Only take heed to thyself, and keep thy soul diligently,
lest thou forget the things which thine eyes have seen,
and lest they depart from thy heart all the days of thy life:
but teach them thy sons, and thy sons’ sons.
Who would have thought it needful to caution not to forget such great things as they had seen? But the Lord knew and experience had already proved, that their hearts were forgetful, evil and perverse. But the exhortation is to us likewise.
1. Believers have seen great things, which if duly remembered would powerfully constrain, preserve and animate them in the Lord’s way. Such things as none can see but themselves, because they only have eyes to see. The Lord works wonderfully, but how can the blind see?
1.1 You have seen the evil of sin
Sufficient it should seem to make it hateful for ever. You have seen it as the cause of all misery, of the death of Jesus. You have seen and felt it, in its bitterness and danger in your own souls – in conviction and backsliding.
1.2 You have seen the love of Christ
Many hear of it, but to you it has been revealed. How seasonable and welcome its first discovery. Perhaps you then thought it impossible to forget what you saw. You have seen it since - in secret and public - it has refreshed your heart, healed your wounds, lightened your burdens and comforted you under sorrows.
1.3 You have seen the Lord’s faithfulness to his promises. Could you not say, my heart has trusted and I have been helped?
1.4 You have seen the wisdom and goodness of God in his providence, how he manages and overrules, causes light to shine out of darkness, and brings good out of seeming evil.
1.5 You have abundantly seen the vanity and emptiness of the creature. How little good they can afford, and how little harm they can do us while we are in the path of duty. Experience has shown you that they are only what the Lord is pleased to make them.
1.6 You have seen the importance and reality of the great things within the veil.
How happy should we be in ourselves. How exemplary to others, how honourable in our profession, could we act consistently with these views, each of which has been confirmed to us by the experience of the last year. But:
2. We are apt to forget what we have seen, or else:
2.1 How could any who have tasted that the Lord is gracious, be careless and venture some in their walk, venturing upon things which have at least the appearance of evil and perhaps such as are really so – and which once they would as soon have gone into the fire as have countenanced?
2.2 The indifference that is apt to grow towards the means of grace proves this forgetfulness. Why not always precious, since always needful and always commanded?
2.3 It appears likewise from distrust and impatience under trials. Could we judge of them from what we have known of ourselves or of the Lord, we should submit to the heaviest and hope under the darkness.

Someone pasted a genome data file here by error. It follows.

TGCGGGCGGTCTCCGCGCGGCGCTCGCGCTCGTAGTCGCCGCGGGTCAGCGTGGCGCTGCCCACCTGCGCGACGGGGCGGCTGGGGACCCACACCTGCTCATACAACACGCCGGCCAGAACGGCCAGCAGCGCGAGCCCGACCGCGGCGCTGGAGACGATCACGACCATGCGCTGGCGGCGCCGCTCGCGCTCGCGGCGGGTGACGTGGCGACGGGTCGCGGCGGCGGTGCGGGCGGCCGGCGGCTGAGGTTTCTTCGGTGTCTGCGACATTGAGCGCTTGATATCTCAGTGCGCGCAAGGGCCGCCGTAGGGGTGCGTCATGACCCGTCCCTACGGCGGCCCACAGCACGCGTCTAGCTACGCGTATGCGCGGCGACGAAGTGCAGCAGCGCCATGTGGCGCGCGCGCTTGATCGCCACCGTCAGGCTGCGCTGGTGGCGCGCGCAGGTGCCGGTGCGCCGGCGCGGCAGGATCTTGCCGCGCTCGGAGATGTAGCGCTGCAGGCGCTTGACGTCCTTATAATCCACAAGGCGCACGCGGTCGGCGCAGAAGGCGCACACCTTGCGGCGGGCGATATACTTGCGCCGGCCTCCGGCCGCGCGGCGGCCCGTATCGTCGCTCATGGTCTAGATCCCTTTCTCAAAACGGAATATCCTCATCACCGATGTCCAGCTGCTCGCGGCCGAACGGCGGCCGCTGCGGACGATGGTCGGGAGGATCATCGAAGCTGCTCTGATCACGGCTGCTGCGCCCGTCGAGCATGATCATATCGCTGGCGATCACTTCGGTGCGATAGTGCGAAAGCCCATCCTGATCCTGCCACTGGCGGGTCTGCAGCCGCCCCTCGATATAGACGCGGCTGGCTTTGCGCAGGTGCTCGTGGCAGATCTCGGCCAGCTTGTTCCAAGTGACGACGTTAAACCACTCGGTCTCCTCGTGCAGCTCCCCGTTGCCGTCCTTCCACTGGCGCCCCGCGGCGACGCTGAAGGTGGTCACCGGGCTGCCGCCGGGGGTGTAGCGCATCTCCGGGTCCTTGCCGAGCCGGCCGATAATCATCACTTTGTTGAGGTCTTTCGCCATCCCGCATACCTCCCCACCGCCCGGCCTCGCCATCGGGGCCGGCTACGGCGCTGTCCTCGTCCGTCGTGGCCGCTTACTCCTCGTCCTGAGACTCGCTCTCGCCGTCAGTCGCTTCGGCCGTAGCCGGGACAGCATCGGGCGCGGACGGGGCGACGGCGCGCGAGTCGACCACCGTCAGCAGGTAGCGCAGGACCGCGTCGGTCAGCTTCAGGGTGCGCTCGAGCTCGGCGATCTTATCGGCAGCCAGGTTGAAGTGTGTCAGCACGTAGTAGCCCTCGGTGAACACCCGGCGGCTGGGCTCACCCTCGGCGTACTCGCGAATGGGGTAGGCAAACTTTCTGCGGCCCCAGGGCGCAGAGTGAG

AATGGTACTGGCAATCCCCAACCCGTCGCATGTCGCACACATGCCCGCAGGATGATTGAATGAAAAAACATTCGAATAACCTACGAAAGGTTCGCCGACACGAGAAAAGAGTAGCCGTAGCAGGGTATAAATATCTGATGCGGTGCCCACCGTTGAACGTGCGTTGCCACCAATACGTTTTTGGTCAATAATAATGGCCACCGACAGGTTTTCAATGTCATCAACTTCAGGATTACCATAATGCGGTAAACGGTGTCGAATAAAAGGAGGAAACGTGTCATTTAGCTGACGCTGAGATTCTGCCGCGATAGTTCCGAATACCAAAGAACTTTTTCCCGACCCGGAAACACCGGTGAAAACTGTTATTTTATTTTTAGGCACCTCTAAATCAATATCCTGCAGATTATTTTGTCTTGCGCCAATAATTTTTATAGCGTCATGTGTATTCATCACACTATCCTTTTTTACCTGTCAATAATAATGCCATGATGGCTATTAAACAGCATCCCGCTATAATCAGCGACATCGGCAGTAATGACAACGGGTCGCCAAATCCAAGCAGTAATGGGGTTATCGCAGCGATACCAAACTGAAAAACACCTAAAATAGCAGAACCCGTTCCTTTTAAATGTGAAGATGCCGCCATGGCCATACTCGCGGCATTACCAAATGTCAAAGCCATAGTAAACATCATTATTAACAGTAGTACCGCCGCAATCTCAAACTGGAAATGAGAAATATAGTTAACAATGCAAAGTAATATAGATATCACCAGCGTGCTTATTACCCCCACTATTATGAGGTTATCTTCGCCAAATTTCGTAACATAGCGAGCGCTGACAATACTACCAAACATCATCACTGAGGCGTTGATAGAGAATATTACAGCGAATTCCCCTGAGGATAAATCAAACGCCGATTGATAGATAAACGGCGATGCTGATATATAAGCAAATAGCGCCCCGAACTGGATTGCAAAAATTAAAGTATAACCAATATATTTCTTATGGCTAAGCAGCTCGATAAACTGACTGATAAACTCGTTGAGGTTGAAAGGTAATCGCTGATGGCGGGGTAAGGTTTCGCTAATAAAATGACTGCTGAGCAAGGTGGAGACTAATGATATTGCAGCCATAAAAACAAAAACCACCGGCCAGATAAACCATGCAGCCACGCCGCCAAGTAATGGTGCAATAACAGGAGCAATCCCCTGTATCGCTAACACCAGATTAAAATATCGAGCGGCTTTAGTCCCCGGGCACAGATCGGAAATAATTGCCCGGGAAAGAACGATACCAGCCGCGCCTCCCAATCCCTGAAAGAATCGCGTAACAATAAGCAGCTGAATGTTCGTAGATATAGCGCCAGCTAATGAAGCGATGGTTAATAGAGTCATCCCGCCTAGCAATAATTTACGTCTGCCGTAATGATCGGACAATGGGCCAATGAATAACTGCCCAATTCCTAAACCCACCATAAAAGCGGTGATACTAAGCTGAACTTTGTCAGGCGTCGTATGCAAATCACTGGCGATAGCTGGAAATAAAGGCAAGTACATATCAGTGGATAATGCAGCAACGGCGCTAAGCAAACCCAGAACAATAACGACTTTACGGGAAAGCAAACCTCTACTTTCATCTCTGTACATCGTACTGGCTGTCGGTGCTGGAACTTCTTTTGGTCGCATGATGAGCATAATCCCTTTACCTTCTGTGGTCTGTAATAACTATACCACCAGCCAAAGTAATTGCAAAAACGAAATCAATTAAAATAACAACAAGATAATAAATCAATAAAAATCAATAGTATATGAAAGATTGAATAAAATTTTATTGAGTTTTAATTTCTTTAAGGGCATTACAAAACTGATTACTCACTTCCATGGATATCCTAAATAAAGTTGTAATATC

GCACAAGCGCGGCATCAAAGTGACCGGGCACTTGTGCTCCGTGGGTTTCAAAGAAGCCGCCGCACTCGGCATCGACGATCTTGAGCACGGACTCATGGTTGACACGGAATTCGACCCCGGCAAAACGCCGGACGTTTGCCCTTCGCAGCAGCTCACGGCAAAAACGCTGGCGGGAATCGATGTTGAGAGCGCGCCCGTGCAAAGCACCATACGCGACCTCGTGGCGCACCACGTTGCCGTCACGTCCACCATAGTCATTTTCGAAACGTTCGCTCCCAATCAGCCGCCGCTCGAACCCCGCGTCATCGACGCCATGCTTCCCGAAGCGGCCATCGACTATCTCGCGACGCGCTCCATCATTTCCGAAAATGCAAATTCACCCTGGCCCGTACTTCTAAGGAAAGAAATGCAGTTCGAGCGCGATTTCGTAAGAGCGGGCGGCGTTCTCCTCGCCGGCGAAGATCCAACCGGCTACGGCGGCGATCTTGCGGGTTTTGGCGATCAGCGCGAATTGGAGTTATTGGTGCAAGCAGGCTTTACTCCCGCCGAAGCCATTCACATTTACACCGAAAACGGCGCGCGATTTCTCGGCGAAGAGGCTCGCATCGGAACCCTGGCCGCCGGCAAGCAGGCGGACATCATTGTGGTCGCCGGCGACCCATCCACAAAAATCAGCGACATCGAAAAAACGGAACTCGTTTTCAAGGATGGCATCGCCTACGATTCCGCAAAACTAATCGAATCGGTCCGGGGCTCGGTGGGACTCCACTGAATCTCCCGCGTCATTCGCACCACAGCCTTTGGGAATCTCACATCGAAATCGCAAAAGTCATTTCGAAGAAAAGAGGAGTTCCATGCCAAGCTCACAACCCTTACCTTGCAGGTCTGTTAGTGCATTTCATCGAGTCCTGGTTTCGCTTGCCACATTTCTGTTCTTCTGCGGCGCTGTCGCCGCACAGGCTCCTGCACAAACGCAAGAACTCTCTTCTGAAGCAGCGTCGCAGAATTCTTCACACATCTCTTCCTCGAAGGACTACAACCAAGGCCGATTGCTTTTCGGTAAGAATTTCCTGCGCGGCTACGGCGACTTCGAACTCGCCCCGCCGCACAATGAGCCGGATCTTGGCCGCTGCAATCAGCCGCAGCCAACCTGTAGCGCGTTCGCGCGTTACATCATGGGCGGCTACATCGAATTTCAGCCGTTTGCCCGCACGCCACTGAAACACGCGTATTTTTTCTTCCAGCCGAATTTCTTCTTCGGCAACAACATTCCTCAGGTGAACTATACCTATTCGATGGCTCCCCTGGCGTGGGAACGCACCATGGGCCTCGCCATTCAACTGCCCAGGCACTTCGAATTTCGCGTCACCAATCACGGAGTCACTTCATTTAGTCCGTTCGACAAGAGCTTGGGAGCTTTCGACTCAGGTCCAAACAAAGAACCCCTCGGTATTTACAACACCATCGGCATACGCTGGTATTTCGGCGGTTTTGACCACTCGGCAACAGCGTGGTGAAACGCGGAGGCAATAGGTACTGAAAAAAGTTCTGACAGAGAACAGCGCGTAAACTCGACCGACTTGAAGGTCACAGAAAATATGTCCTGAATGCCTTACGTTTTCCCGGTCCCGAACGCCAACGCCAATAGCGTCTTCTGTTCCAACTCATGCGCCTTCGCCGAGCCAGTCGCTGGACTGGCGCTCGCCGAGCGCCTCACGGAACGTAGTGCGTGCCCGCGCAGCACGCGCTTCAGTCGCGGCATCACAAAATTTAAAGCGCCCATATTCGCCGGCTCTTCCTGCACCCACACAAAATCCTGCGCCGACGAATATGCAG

2.4 So likewise from the eagerness with which the world is sometimes pursued by those who have formerly seen, that mountains of gold and silver could not make amends for the interruption of communion with God.
2.5 Again, from the faintness of zeal and the little concern for the glory of God. Too often God’s people have sunk so low, that if they could maintain a sort of confused, unfelt hope of being well at last, they have thought of little else.
3. We are therefore to take heed, the heart is deceitful, the world ensnaring, Satan watchful. But how? The best care we can take of ourselves is to entreat the Lord to take care of us. But there are means, within our reach, and in the use of them he has promised to bless us, Psalm 127:1. [Except the LORD build the house, they labour in vain that build it: except the LORD keep the city, the watchman waketh but in vain.]
3.1 to commune with our hearts and review our ways. The Lord complains, My people will not consider.
3.2 reading the Scriptures. This will bring things to our mind.
3.3 frequency at a throne of grace. If these things are neglected, the power of religion will decline.
One means of good for ourselves, and a duty incumbent upon those who have families, is mentioned in my text, Thou shalt teach.
If you have seen these things, will you not desire your children should see them too? If you are affected with the dreadful disorderly state of the youth, will you not do all in your power to lessen the evil?
If you have not children, you have relations, friends and acquaintances. Try to help them. How knowest thou O man, etc [1 Corinthians ].
If you have not seen the things which the Lord shows his people, it is time you should pray, Lord open mine eyes, lest I sleep the sleep of death [Psalm 13:3].From Newton's pocket sermon notebook, Cowper & Newton Museum, Olney, Bucks